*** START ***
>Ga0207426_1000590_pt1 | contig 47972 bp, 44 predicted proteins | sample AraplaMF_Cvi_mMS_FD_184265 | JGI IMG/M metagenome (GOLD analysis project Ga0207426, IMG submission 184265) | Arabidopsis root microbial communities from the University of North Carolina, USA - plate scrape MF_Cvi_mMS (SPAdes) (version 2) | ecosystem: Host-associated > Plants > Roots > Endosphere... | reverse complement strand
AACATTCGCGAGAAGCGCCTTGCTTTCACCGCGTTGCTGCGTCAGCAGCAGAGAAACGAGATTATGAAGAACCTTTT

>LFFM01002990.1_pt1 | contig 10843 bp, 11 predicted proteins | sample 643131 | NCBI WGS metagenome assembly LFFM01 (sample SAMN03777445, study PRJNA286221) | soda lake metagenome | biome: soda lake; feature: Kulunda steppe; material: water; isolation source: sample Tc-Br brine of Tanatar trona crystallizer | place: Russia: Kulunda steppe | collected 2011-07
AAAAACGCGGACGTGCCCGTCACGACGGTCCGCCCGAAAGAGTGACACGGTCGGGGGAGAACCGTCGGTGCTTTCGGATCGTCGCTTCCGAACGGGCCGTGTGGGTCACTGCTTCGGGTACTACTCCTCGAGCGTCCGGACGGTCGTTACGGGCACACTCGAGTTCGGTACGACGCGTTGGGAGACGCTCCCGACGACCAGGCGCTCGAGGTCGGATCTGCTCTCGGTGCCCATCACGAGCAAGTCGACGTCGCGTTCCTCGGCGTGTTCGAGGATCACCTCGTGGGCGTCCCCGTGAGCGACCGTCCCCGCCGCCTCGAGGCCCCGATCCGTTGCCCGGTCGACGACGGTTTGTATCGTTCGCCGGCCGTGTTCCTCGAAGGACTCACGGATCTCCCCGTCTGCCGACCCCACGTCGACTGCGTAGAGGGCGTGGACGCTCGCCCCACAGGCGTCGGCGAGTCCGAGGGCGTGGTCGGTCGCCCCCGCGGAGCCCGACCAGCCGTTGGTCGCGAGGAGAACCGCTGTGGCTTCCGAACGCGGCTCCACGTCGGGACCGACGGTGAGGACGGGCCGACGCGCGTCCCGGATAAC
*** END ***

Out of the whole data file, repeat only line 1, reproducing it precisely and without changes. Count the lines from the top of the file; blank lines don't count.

>Ga0207426_1000590_pt1 | contig 47972 bp, 44 predicted proteins | sample AraplaMF_Cvi_mMS_FD_184265 | JGI IMG/M metagenome (GOLD analysis project Ga0207426, IMG submission 184265) | Arabidopsis root microbial communities from the University of North Carolina, USA - plate scrape MF_Cvi_mMS (SPAdes) (version 2) | ecosystem: Host-associated > Plants > Roots > Endosphere... | reverse complement strand